Public sector pension review - the armed forces will be stagging on until aged 60

Discussion in 'Armed Forces Pension Scheme' started by agoodgrouping, Jun 19, 2011.

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  1. This looks worrying if the Telegraph have got this right

    Public sector pensions: the key questions - Telegraph

    Q I'm a policeman. Does this mean I'll be walking the beat when I'm 66?

    No. Uniformed public sector workers such as the police, firemen and the armed forces are excluded from the proposal to raise the retirement age to 66. However, they will still have to work longer. In his report, Lord Hutton recommended a normal pension age of 60 "for those members of the uniformed services – armed forces, police and firefighters – who currently have a normal pensions age of less than 60".

    Bugger !
  2. Hahahahahaha.
    Huttons a knob.

    Can you be a Soldier at 60?
    A Firefighter? A policeman.

    Can you bollocks.

    The mans an arse.
  3. What he prolly means is that no one will get a full pension until age 60 as opposed to the current age 55. Already got mine so I'm alright Jack.
  4. Funny you should say that,my sister-in -law is 63 in November,works as a PC with the West Midlands Constabulary,commutes from Gloucester to Handsworth in Birmingham every day,and loves it.

    She has got shitloads of Chief Constables commendations,and her fitness levels are unbelievable,and she walks the beat,been offered numerous desk jobs,turned them all down,they now send her out with all the probationers,to teach them people skills,she has 4 grown up kids,and if anyone mentions retirement,she would probably deck them.

    So if she can do it for the foreseeable future,why not 66 ?
  5. Yeah. You're probably right for the Army. I think you have something like that now.

    Firefighters and Police. No.
    30 years or 55 apart from new joiners (Fire) since 2006 which is 60.

    He's still an Arse though!
  6. Pretty damn good.
    She's more the exception than the norm though.
  7. It was only 3 years ago that her PF rep told her she didn't have to do her yearly fitness assesment (she was a late starter),as the men in her station didn't do,she didn't need to either.

    About 5 years ago she was on the beat,when 2 Asian youths jumped out of an alley and one of them smacked in the face,knocked her down,and the pair of them ran of,she told a local taxi driver to contact the station for back up.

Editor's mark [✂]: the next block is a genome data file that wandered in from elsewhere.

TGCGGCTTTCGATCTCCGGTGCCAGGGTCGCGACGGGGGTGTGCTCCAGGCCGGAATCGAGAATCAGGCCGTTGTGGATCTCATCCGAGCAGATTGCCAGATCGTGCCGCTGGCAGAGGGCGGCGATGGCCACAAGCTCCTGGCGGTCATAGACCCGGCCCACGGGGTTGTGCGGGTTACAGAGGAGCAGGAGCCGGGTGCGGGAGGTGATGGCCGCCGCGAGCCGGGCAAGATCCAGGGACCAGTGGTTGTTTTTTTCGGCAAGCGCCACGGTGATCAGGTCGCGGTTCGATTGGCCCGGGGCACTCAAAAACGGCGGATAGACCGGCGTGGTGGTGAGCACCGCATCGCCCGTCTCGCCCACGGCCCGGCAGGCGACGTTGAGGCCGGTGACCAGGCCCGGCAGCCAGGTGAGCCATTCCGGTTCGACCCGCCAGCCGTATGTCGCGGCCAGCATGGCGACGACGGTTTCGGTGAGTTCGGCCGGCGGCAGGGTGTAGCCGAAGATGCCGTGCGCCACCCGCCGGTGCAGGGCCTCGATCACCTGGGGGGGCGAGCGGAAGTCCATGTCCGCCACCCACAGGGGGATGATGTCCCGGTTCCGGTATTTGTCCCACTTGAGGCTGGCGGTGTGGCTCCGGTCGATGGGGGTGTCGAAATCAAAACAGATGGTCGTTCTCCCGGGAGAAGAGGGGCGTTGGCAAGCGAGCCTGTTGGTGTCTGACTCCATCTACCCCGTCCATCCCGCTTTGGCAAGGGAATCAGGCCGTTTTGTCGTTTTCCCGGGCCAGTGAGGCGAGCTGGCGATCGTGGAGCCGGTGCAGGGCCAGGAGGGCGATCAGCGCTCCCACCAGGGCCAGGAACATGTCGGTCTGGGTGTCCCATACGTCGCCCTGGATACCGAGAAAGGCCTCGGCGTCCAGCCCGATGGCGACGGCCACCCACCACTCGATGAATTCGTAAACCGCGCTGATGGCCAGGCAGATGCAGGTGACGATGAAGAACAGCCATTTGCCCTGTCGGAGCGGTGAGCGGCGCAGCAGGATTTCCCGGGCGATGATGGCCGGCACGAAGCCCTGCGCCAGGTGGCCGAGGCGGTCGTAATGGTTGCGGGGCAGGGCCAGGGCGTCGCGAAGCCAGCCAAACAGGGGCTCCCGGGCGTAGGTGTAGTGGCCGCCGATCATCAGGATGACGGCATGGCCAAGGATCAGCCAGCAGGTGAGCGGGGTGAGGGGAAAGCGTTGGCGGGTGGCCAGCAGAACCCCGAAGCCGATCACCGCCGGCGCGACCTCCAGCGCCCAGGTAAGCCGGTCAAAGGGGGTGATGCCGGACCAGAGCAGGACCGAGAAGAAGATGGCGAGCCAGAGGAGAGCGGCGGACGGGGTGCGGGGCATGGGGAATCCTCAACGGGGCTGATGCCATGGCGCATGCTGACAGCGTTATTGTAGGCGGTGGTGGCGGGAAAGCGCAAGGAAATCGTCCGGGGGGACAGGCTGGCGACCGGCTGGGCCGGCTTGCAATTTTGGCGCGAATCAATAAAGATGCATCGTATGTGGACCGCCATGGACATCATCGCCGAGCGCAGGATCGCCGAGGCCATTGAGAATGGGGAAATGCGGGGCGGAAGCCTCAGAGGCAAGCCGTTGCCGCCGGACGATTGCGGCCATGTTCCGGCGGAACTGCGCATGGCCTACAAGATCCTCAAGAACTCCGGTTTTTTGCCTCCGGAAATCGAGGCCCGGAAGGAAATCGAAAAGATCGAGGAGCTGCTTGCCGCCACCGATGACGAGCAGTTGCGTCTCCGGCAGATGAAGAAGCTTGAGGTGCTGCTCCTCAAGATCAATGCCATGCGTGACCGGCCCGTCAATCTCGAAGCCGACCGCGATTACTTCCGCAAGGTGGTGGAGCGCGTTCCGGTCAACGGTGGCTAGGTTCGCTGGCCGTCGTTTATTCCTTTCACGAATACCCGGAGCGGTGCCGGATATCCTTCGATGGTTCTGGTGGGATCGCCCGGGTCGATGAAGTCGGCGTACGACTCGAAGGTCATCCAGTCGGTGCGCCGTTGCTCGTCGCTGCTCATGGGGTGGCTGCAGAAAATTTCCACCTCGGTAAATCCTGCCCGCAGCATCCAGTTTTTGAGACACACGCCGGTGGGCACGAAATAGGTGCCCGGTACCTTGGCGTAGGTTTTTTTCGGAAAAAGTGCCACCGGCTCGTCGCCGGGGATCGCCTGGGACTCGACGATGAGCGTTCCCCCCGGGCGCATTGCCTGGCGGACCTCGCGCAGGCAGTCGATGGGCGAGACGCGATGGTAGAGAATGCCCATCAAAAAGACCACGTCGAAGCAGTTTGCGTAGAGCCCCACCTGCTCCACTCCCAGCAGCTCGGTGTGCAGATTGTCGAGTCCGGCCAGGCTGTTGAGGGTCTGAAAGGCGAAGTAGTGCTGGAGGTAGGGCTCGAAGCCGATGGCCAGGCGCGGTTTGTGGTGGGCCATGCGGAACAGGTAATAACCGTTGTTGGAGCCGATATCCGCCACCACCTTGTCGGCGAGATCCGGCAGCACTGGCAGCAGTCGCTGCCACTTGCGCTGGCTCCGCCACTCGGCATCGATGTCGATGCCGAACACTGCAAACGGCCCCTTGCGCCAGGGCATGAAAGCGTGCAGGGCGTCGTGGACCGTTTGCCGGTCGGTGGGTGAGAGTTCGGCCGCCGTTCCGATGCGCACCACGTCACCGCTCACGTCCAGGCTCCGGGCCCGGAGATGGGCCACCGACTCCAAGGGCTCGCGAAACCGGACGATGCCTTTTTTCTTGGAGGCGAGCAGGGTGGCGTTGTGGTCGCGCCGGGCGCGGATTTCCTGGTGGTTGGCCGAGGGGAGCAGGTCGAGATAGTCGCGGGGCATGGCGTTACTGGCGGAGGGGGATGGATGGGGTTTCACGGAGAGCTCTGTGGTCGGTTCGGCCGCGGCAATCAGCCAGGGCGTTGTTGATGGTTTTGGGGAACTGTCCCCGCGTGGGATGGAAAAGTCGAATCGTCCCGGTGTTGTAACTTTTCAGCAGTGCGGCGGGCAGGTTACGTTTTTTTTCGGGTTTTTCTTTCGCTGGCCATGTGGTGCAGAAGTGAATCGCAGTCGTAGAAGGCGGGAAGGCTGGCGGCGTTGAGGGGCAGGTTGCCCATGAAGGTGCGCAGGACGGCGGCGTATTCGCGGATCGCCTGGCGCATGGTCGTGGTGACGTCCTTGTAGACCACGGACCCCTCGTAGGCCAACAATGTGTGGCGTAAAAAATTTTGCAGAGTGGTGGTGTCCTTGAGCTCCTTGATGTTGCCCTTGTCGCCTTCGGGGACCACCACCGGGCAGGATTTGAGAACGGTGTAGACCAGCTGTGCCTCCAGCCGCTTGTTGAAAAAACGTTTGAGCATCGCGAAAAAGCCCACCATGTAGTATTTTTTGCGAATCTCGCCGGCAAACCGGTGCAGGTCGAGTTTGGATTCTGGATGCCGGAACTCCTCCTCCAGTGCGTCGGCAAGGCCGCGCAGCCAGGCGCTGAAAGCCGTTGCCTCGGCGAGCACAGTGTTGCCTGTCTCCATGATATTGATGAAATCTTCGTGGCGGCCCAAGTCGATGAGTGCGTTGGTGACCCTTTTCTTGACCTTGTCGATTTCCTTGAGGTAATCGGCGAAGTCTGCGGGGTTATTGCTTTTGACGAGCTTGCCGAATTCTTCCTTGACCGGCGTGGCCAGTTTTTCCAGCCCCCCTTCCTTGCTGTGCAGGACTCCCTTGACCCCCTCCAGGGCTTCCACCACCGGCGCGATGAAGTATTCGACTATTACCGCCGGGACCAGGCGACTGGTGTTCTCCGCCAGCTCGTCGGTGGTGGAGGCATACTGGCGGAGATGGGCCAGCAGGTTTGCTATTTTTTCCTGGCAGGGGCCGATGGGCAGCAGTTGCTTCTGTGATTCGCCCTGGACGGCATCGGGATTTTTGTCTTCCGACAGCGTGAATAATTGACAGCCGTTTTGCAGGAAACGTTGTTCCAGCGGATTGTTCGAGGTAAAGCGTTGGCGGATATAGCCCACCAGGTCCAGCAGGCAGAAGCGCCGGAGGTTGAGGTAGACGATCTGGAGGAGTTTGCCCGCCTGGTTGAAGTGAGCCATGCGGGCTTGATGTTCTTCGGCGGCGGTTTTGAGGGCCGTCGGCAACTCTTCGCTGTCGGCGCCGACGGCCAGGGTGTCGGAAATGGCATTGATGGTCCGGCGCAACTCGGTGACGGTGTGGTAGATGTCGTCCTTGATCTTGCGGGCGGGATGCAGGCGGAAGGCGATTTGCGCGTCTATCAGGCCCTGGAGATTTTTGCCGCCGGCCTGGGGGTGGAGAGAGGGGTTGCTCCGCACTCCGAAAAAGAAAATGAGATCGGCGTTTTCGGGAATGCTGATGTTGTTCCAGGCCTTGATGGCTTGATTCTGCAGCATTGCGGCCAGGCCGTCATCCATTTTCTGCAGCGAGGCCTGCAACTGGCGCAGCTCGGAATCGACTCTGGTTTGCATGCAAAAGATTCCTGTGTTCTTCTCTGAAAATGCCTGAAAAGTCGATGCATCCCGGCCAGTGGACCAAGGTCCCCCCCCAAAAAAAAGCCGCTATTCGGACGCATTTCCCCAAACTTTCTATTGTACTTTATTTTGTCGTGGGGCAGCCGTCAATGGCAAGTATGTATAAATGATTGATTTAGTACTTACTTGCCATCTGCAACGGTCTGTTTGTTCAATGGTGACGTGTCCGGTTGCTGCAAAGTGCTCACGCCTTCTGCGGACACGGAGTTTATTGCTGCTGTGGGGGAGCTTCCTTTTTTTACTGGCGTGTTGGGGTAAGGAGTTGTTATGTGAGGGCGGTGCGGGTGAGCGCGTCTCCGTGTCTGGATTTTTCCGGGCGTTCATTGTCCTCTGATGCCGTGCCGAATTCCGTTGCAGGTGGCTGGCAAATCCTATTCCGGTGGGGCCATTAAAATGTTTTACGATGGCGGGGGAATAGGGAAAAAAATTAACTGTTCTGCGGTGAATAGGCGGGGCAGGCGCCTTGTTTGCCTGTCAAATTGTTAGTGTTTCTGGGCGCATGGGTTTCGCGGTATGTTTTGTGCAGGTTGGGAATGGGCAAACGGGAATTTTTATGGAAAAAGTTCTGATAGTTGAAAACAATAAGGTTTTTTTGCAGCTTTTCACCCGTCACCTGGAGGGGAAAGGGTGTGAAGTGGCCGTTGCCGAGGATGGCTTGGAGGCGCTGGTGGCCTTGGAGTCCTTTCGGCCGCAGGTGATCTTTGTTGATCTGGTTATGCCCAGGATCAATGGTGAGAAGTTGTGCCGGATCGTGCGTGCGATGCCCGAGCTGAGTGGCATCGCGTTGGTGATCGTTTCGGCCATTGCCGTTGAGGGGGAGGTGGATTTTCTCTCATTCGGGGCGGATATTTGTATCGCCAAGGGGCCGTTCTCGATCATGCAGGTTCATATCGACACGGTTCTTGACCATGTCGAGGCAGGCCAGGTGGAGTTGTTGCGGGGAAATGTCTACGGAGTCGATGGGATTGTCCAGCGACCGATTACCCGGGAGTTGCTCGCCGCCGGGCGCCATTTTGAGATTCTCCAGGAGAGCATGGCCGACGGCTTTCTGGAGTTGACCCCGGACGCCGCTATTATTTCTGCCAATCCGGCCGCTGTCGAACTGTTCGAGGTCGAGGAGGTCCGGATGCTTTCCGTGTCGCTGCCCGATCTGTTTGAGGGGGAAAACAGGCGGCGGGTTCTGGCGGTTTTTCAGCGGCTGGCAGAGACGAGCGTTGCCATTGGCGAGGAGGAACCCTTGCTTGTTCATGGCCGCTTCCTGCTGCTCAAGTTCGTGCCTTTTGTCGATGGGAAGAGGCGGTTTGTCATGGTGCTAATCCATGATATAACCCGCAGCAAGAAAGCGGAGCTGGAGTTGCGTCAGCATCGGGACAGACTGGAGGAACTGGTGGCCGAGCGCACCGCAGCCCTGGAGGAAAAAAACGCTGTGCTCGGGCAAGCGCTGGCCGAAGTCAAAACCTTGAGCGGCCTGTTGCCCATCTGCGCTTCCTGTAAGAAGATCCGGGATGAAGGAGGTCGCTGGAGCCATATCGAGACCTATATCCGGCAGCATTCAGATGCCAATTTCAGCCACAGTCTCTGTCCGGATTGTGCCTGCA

She chased after the one who had punched her,3/4 of a mile later she rugby tackled him to the ground,handcuffed him to a traffic sign,and caught the other one a couple of hundred yards down the road,put an arm lock on him,and frog marched him back to the other one.
    Back up arrived and the two of them were taken down the station,and charged.
    Whilst there,they phoned a brief who turned up demanded photos were taken of his two clients before they were treated by a doctor,because they were covered in blood,statements were taken and they got bail.

    Three months later the case came to court,sis in law comes to give her evidence,and much is made by the defence about alleged Police Brutality,the defence said that his 2 clients had been set about,by the police in the van taking them to the station,and duly produced the photos that the lawyer had insisted on at the police station,showing his blood spattered clients,and giving my sis in law no time to reply.
    The prosecution then asked her how these injuries had occured to the 2 accused,she said nothing had occured,the prosecution then produced the doctors report,which showed that the blood was all from my sis in law,but the broken jaw from the first one was due to him resisting arrest,when my sister caught up with him.

    18 months apiece,CC commendation,needless to say I'm on very good terms with her. ;-)